A passable introduction to the life of Shah Jahan for lovers of history.



From the Campfire Graphic Novels series

Gives readers a glimpse into the story behind one of the world’s most famous monuments and oldest romances—Mumtaz Mahal’s tomb, the Taj Mahal—and the people who built it.

A flashback to 1592 reveals a soothsayer informing the empress of the Mughal Empire that a child destined for greatness will be born into the royal family. Shahab-ud-din Muhammad Khurram is raised by his grandfather, the Emperor Jalal-ud-in Akbar, and Akbar’s first wife, the Empress Ruqaiya Sultan Begum. At the age of 15, Khurram meets and falls in love with Arjumand Banu Begum. Following the soothsayer’s words, Khurram—who later becomes the fifth Mughal Emperor, Shah Jahan—waits 5 years to marry his beloved, who comes to be known as Mumtaz Mahal; however, Arjumand becomes his second wife, as Khurram first marries a Persian princess as part of a political alliance. The detailed, full-color illustrations enhance the story with their expressiveness and rich jewel tones, but the narrative itself lacks depth and perspective. More important, the text either ignores or glosses over historic details: Shah Jahan had three wives (the last of whom does not make an appearance), and the laborers, who spend years constructing the Taj Mahal, look upon Shah Jahan as a benevolent ruler.

A passable introduction to the life of Shah Jahan for lovers of history. (historical and biographical notes) (Graphic history. 12-14)

Pub Date: Oct. 8, 2019

ISBN: 978-93-81182-59-8

Page Count: 118

Publisher: Campfire

Review Posted Online: Aug. 5, 2019

Kirkus Reviews Issue: Sept. 1, 2019

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Painstaking, judicious, and by no means exculpatory but with hints of sympathy.



A portrait of two victims of the Great Depression whose taste for guns and fast cars led to short careers in crime but longer ones as legends.

Blumenthal (Hillary Rodham Clinton, 2016, etc.) makes a determined effort to untangle a mare’s nest of conflicting eyewitness accounts, purple journalism, inaccurate police reports, and self-serving statements from relatives and cohorts of Bonnie Parker and Clyde Barrow. Though the results sometimes read as dry recitations of names and indistinguishable small towns, she makes perceptive guesses about what drove them and why they have become iconic figures, along with retracing their early lives, two-year crime spree, and subsequent transformations into doomed pop-culture antiheroes. She does not romanticize the duo—giving many of their murder victims faces through individual profiles, for instance, and describing wounds in grisly detail—but does convincingly argue that their crimes and characters (particularly Bonnie’s) were occasionally exaggerated. Blumenthal also wrenchingly portrays the desperation that their displaced, impoverished families must have felt while pointedly showing how an overtaxed, brutal legal system can turn petty offenders into violent ones. A full version of Bonnie’s homespun ballad “The Story of Bonnie and Clyde” and notes on the subsequent lives of significant relatives, accomplices, and lawmen join meaty lists of sources and interviews at the end.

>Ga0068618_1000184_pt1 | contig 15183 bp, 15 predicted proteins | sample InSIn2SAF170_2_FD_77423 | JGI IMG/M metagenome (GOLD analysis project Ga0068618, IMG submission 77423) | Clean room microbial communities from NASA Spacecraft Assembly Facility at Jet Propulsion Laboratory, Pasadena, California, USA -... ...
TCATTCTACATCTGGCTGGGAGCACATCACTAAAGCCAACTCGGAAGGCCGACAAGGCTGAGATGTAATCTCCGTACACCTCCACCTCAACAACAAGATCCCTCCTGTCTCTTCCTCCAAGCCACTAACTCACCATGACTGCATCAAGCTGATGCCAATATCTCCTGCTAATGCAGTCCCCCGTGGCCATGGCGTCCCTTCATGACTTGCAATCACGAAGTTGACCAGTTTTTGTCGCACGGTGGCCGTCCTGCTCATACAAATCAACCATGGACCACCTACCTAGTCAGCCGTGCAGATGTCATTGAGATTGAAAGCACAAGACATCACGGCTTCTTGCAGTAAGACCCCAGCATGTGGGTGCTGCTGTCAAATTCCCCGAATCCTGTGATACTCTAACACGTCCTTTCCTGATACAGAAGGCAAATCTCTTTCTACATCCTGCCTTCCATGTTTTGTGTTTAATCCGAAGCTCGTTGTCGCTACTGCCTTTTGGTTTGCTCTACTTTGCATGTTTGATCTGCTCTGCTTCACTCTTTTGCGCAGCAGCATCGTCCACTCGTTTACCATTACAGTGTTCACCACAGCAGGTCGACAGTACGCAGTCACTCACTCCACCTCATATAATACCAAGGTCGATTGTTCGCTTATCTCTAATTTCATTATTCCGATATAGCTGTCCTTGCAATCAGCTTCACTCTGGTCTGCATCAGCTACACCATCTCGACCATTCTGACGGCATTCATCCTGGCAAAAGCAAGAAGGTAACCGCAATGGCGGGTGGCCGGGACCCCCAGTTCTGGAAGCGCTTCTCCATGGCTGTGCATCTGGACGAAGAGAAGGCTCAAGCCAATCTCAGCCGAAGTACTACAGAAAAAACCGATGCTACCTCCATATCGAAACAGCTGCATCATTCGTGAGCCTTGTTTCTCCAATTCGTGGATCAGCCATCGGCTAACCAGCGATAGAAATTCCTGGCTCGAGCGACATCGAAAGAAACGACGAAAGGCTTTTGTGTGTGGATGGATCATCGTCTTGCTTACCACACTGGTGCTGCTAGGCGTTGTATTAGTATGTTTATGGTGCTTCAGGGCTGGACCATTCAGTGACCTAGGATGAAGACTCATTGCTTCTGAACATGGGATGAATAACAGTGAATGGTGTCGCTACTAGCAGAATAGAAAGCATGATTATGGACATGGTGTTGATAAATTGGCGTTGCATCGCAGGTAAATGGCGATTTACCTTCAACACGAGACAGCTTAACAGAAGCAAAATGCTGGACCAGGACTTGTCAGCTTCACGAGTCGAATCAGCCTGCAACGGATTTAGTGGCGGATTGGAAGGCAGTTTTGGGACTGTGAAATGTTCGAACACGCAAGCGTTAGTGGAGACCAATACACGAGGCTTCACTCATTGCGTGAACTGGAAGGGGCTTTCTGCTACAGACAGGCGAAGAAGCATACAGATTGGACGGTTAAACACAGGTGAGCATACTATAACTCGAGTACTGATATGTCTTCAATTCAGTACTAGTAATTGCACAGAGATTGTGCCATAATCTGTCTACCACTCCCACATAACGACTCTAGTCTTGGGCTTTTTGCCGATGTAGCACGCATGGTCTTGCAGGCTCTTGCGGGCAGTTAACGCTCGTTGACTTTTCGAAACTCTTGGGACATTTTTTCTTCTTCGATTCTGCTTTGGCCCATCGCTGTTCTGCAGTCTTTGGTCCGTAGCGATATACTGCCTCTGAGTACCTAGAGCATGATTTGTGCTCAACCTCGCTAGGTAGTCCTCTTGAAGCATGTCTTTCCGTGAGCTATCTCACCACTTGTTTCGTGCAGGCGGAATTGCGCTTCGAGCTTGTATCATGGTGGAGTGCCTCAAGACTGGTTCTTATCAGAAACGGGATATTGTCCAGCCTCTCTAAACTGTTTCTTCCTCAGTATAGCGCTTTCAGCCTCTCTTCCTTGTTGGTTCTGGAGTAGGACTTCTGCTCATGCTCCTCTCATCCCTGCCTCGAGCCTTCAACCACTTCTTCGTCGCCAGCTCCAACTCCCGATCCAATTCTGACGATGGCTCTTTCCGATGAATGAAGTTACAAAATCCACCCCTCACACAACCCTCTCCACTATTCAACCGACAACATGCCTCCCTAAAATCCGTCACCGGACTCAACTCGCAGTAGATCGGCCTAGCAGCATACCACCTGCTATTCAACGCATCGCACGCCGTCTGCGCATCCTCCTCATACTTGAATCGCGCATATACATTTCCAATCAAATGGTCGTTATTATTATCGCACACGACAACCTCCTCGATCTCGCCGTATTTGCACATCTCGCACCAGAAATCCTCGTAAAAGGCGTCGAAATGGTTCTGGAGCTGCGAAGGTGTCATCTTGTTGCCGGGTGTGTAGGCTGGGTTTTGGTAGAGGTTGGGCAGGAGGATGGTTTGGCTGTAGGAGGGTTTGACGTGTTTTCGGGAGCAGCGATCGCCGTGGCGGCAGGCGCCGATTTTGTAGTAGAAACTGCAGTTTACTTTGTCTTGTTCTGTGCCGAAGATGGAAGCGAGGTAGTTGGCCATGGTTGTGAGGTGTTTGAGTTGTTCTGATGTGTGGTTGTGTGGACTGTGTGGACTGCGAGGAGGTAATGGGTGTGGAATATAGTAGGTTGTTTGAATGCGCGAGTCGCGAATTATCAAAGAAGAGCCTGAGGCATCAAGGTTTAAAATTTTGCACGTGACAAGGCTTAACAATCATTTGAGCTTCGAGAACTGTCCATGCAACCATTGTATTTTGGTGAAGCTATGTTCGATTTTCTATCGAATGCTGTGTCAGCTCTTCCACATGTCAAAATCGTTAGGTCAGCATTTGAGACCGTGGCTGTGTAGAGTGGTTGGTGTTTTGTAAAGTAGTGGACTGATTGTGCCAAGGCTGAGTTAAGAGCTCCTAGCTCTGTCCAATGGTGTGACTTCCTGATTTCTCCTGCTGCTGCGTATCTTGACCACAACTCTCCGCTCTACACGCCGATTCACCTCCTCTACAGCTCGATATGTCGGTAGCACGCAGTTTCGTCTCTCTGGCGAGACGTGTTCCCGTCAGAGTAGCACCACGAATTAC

Painstaking, judicious, and by no means exculpatory but with hints of sympathy. (photos, timeline, author’s note, source notes, bibliography, index) (Biography. 12-14)

Pub Date: Aug. 14, 2018

ISBN: 978-0-451-47122-2

Page Count: 256

Publisher: Viking

Review Posted Online: May 15, 2018

Kirkus Reviews Issue: June 1, 2018

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Beautiful fluff with little substance.



A who’s who of the queer, iconic, and fabulous.

Readers looking for a casual introduction to a diverse selection of members of the LGBTQ+ community (and their allies) will enjoy this compilation of dozens of individuals, a handful of whom are discussed collectively. The names range from the exceptionally well known—such as singer and actor Lady Gaga, drag superstar Shea Couleé, and activist Sylvia Rivera—to icons who may be new to them, like Black plus-size model Dexter Mayfield, Black British activist Lady Phyll, and Salvadoran American intersex writer/actor/director River Gallo. The book also includes a few sections offering advice, such as “How To Be a Support to a Queer Person” and “Ways To Celebrate Pride Season All Year Round.” The bold graphics and colorful artwork are sure to grab readers’ attention, although the likenesses of the portraits vary in degree of verisimilitude. Readers seeking traditional biographical sketches will definitely need to look elsewhere for solid facts, including birth dates, death dates, and sources of additional information; they may also feel bemused by the prominently featured opinions of the author. As a curated list of one individual’s heroes, the book is good; as anything else, it’s less than iconic.

Beautiful fluff with little substance. (organizations, helplines, resources, sources) (Nonfiction. 12-14)

Pub Date: April 18, 2023

ISBN: 978-0-593-52135-9

Page Count: 160

Publisher: Penguin Workshop

Review Posted Online: Jan. 12, 2023

Kirkus Reviews Issue: Feb. 1, 2023

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